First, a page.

The CES show, the largest trade gathering in the United States and the premier annual meeting of the tech industry, will not be greeting the public in January, as planned, due to the coronavirus pandemic.
Instead, the organizers say they’re going all-digital, with several days of online entertainment planned for Jan. 6-9, 2021.
Good luck with that.
As a longtime attendee, with more years of attendance than I care to admit, I think the odds of success here are very tough. Yes, we can devote three days of our lives to getting to Las Vegas and roaming the show floor. It’s a lot harder to do it in front of a computer for hours.
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That said, can CES put on a great show that people would want to tune into?
Most definitely yes.
Naturally, I have some ideas.
Let’s start with why we go to CES in the first place. To see the cool new products being introduced, to be wowed by them and to get a sense for where the industry is headed this year.
There’s also lots of talk. Many attend CES industry exec keynotes and panel discussions. But let’s face it: Many of the LinkedIn generation go to panels to network, hoping to meet up with top industry insiders in the room, and the keynotes are much of the same. A little education, but also schmoozing.
So if CES hopes to replicate the experience by offering more online webinars and panel discussions, I don’t see myself taking three days off from work to watch the online show.
But what about a really great, highly produced online presentation that truly showcased new products?
Now that would be must-see streaming.
As I said, I go to CES to see what’s new. What was so hard about CES was that as so many other conferences fell off by the wayside over the years (Comdex, MacWorld, etc.) CES became the one show that – love it or hate it – most everyone in tech attended.
And it became so big and bloated that with 175,000 people crowding the halls, just getting from point A to point B was a constant challenge. It had so many exhibitors that it was tough to see all the booths in one convention hall, let alone the satellite facilities that sprung up all over town.
And with so many people in Las Vegas, it could take upwards of an hour just to get a cab to visit one of the other facilities.
So I love the idea of ditching those logistics.
Put on an amazing show
Apple showed with its online presentation for the Worldwide Developers Conference in June that it could be done, and done really well. But that’s Apple, which does things its way. Those high-profile yearly product reveals are million-dollar TV shows meant to live on, for the online audience.
So take what Apple has done, and apply it to CES. Sounds cool, right?
But what happens if CES is calling the shots, and telling Samsung, LG, Sony, TCL and so many of the long-time exhibitors how it wants to present the showcase to viewers?
I can tell you from experience that the CES presentations from these companies generally last an hour at least, with a good 30 minutes devoted to self-congratulations and executive ego shining. A good CES producer will want to focus just on what’s new and let us really see the products. And to ditch the chatter.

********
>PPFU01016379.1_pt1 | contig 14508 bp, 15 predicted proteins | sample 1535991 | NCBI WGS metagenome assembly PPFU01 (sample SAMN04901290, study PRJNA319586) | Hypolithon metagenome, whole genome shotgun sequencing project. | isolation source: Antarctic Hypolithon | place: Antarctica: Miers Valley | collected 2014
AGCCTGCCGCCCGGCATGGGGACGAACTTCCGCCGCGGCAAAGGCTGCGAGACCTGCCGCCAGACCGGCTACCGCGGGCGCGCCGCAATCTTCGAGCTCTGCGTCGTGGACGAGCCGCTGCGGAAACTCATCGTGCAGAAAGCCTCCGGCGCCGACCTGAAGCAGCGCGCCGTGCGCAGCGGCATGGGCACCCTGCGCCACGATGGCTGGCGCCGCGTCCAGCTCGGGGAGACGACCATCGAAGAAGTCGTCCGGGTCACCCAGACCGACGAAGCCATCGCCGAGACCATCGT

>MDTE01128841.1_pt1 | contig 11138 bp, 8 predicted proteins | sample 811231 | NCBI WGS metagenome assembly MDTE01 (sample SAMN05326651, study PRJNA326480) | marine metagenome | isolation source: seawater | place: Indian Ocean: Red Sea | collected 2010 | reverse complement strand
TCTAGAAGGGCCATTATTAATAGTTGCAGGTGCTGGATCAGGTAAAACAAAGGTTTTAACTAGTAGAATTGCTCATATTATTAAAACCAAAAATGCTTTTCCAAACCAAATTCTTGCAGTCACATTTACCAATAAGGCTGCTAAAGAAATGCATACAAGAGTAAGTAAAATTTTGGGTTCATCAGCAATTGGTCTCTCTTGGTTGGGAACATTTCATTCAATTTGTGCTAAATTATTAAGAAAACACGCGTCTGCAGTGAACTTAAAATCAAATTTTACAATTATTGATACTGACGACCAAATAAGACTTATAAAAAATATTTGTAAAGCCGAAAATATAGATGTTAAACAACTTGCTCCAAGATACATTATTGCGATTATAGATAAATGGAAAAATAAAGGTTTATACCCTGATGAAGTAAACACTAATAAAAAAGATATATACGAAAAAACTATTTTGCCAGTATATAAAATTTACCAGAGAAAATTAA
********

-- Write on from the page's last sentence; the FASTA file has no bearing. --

Can CES convince the companies to do it right?
I could see a CES devote two to three hours daily to highly produced product demos, and perhaps an hour of industry chatter. I could imagine an hour show devoted to CES’s annual Innovation Awards, where the Consumer Technology Association selects winners in many categories that it deems worthy of showcasing.
But let’s not forget that most of what we see at CES is junk. It’s old products masquerading as new, or new things with no hope of ever getting actually released. In my years at CES, I’ve seen smart shoes, smart bras, smart shirts, smart everything. When’s the last time you wore your smart shirt?
But occasionally, something fun comes out of the startup room.
What does it do about all the tiny start-ups that come to Las Vegas every year, hoping Lady Luck will rub on them, that some buyer from Walmart, Target or somewhere else takes the time to stop, miraculously puts in a order and gets the product on the map? (This indeed happened for Ring, which brought its product to CES on a card table, found a buyer and later got bought by Amazon for $1 billion.)
OK, the startups get a show, too.
And this is where CES Digital could actually improve on being there in person. I can’t tell you how many times I’ve talked to an exhibitor about their product, and asked for a demo, only to have them tell me it was just a “prototype.”
Like the drone that you tossed in the air like a frisbee and it somehow started flying, without any controls. (It was never released.) Or last year’s flying car announcement from Hyundai.
OK, big mouths. You have an announcement and a breakthrough? Show me! Prove it. You have the video floor. I can’t wait to watch.
Now add in in a few keynotes, but only if they have big names (i.e., people we want to hear from), or dive into hot-button topics that make for riveting entertainment. You know, like “Should Big Tech Be Reigned In? Facebook faces off with government regulators.” Or, “Does TikTok deserve to be banned in the United States?” Stuff like that. Zoom sessions with a bite.
CES has its work cut out for it. Because there’s nothing like being there in person, asking questions, meeting people, seeing the products for yourself.
But, I’ll be the first one to tune in to a really incredible showcase of worthy new products and industry chatter. I have to. It’s my job.
But wouldn’t you, too?
Follow USA TODAY’s Jefferson Graham (@jeffersongraham) on Twitter
This article originally appeared on USA TODAY: Coronavirus effect: Digital CES 2021 can bank on video product reveals